Within minutes our driver Cezar delivered us to our breakfast stop and after a reviving coffee and various Turkish pastries shared between us we boarded our minibus once again for a whistle stop tour of Diyarbakir before we headed back to the airport.
We drove past the ancient city walls which stretch almost unbroken for about 6 kilometres and surround the historic fortress of Diyarbakir.
We made a quick stop at the famous 11th Century Dicle Bridge built over the mighty Tigris River. The bridge is made up of ten arches and known as “the ten-eyed bridge” by local people.
The black volcanic stone bridge (built in 1065) is usually thronged with tourists but the early hour meant we had the place to ourselves.
Then it was back to the airport to meet our fellow travellers for the first time and drive to our destination for the first night – the ancient Mesopotamian city of Mardin – such a wonderful place to start our adventure!
This gem of a place has recently suffered from dropping tourist numbers due to it’s proximity (35 kms) to the Syrian border but I would highly recommend a visit!
The town is dominated by a ruined Roman citadel, rebuilt in medieval times which rises behind the the limestone houses that cling to the side of the hill and look out over the famous plains of Mesopotamia which lie between the Tigris and the Euphrates rivers.
The plains stretch as far as the eye can see – all the way to Iraq and Kuwait.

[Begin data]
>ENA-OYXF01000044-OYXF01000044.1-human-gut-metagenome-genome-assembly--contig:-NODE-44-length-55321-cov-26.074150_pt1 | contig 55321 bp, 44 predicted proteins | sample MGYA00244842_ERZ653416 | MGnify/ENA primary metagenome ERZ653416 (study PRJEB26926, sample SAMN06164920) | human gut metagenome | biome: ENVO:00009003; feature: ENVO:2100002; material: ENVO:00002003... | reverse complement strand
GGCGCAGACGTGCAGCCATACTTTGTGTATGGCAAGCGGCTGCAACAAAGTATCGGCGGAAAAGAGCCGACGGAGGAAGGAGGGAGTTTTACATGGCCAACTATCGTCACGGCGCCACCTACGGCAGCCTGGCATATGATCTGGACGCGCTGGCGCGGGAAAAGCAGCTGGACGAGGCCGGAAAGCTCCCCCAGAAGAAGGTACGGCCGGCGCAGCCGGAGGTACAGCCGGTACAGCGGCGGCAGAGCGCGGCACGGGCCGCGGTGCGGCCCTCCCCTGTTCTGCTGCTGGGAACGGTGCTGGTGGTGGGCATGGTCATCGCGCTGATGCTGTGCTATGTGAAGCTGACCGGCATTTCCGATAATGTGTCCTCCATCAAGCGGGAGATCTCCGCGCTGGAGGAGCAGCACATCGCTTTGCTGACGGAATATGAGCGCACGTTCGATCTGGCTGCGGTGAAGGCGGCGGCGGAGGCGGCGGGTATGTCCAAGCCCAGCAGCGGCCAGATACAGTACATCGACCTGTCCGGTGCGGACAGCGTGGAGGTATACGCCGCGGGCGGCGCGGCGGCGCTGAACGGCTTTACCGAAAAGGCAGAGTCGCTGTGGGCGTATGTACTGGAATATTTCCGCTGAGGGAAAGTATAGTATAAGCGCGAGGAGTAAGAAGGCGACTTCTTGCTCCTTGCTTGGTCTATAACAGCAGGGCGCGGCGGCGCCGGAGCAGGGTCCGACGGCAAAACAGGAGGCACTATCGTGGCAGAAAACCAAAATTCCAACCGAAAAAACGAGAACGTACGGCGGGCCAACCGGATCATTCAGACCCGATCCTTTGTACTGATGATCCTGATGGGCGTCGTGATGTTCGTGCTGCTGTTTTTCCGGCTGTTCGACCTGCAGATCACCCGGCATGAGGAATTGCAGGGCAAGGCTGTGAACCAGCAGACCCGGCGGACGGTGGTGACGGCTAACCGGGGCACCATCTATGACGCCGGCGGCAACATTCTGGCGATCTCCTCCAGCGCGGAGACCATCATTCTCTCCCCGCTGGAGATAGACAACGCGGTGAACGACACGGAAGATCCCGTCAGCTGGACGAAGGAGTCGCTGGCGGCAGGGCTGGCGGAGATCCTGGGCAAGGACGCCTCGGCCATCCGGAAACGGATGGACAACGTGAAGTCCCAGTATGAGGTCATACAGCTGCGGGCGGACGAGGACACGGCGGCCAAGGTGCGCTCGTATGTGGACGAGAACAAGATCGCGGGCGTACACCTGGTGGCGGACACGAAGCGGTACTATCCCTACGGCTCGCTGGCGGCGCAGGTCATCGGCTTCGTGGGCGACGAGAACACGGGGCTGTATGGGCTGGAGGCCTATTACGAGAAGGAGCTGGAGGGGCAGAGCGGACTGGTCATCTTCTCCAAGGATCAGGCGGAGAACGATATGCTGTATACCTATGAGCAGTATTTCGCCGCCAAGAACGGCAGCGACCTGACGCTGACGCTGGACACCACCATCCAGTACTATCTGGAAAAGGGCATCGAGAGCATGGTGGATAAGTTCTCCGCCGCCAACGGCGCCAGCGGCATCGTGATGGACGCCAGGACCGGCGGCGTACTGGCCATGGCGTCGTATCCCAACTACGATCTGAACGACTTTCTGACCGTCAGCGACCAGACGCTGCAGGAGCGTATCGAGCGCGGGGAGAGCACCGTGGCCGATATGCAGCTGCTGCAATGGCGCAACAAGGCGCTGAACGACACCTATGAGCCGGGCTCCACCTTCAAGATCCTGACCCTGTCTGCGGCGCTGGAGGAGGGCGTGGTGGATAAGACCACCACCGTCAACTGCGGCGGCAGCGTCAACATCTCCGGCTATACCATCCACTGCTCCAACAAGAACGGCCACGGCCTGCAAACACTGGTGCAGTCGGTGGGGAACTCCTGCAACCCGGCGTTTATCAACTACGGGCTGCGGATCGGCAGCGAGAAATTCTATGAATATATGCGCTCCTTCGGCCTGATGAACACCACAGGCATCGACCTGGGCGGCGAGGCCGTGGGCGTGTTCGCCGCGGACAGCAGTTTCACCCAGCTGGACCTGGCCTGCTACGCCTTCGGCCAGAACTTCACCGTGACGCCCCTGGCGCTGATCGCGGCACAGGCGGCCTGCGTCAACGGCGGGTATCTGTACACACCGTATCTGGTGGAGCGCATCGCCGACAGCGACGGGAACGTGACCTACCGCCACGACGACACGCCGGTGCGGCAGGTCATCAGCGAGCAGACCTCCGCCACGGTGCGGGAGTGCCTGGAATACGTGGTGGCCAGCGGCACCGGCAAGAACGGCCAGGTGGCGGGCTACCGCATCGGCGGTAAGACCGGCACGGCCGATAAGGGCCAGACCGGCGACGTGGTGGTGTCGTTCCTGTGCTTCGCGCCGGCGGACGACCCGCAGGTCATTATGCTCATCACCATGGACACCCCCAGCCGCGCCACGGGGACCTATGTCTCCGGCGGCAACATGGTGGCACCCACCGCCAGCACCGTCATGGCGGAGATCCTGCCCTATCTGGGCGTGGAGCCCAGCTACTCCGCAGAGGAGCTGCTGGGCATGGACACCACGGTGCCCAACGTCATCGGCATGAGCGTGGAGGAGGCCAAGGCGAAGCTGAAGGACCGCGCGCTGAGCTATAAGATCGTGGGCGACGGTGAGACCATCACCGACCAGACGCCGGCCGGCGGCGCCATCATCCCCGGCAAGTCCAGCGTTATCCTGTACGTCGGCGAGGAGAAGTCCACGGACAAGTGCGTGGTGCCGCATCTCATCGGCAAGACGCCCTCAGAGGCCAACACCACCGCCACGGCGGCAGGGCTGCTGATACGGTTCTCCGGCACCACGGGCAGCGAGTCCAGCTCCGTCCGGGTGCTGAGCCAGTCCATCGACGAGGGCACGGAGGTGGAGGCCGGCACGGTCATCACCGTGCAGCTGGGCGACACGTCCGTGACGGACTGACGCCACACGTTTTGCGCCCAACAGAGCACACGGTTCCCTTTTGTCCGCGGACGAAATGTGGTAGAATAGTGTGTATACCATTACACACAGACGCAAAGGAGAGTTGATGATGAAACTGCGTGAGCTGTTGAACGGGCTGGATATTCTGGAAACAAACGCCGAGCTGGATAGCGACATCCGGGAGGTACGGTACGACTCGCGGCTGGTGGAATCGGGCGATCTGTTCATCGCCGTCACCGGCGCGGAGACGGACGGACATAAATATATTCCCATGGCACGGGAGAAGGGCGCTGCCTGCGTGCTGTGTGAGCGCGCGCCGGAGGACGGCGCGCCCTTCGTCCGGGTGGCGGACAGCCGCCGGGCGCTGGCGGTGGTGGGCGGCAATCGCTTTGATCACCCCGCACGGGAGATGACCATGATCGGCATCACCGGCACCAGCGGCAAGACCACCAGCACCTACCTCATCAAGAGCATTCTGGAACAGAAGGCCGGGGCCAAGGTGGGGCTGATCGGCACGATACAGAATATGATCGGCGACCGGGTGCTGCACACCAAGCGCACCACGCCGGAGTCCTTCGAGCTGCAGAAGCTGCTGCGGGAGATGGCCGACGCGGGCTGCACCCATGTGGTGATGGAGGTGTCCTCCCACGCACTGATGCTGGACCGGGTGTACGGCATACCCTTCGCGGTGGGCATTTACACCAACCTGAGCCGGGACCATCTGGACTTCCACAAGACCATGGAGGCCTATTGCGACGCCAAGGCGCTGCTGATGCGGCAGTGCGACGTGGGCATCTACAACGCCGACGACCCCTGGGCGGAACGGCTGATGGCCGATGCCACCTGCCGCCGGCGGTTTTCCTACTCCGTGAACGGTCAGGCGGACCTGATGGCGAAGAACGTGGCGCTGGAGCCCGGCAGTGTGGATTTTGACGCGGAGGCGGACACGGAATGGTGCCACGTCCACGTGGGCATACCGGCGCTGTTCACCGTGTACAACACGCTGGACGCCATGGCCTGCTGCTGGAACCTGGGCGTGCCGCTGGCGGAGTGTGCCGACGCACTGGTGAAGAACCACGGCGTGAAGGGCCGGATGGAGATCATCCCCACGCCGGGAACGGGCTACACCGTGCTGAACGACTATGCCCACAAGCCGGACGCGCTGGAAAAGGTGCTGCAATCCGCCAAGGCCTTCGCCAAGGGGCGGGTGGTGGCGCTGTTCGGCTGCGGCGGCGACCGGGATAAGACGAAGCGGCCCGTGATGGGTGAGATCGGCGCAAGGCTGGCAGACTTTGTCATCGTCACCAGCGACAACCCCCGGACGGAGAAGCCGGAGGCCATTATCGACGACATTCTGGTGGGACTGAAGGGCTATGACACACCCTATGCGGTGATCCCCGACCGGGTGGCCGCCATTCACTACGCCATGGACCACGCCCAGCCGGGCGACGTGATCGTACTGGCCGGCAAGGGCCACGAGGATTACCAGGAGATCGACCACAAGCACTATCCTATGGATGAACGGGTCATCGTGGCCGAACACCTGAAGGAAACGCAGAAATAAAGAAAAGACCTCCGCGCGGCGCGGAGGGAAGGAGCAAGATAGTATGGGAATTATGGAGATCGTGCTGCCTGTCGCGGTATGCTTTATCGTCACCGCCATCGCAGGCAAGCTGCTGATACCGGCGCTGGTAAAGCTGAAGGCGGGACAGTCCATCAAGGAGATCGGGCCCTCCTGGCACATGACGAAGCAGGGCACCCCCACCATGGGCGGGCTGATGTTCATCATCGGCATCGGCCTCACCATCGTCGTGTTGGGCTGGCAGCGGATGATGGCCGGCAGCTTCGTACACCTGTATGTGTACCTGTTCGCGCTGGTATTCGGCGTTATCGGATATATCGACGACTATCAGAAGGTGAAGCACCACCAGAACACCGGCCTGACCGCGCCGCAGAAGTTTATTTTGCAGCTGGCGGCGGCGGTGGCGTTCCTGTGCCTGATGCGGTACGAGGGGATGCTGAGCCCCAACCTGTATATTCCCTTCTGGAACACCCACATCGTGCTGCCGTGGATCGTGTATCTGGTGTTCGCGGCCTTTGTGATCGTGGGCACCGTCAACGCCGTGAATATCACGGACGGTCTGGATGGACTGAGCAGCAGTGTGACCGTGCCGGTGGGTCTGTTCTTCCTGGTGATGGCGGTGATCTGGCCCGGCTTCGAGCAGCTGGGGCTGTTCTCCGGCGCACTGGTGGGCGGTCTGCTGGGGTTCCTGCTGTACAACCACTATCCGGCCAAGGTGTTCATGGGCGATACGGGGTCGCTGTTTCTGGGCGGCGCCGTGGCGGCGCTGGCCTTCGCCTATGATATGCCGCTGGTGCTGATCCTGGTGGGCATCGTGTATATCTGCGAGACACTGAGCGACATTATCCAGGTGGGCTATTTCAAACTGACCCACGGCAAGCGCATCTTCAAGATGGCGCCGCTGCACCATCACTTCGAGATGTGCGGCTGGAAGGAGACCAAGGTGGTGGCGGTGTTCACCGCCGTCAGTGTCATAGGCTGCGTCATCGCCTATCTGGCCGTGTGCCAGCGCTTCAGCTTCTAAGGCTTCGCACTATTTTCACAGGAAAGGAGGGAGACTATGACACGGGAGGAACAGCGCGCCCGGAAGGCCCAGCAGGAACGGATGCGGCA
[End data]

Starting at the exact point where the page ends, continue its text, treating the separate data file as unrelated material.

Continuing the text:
Mesopotamia is known as the “cradle of civilisation” and it is believed that some of the most important developments in human history, occurred here including the invention of the wheel, the planting of the first cereal crops and the development of cursive script, mathematics, astronomy and agriculture.
After we had settled in our hotel which had fabulous views over the plains, Baran took us on a walking tour of the narrow alleyways and cobblestoned streets, through the bazaar, stopping frequently to marvel at gorgeous buildings such as the Ulu Camil Mosque, and to buy local delicacies such as Elmali Kurabiye and other sweet delicacies tasting of wonderfully exotic ingredients such as almonds, cinnamon, dates, honey, pistachio nuts and sesame seeds.
We visited a 4th Century Assyrian (Syriac) Orthodox Church called the Kırklar Church by its congregation. One of the Church members talked about the history of the Church and the fate of many Assyrians who had fled to Sweden and Germany. He also explained that the Church members read the bible in Aramaic – the language that Jesus is thought to have spoken.
That evening we had a fabulous meal in spectacular surroundings at a restaurant called Bagdadi. Perched high on the hill that leads up to the fortress the restaurant was entered via a steep stairway.
At the top of the stairs was a terrace where some people were eating but we were led to a private room where we were served a sumptuous meal of traditional dishes from Mardin and the region.
What a great way to end an amazing first day on our tour of South-East Turkey!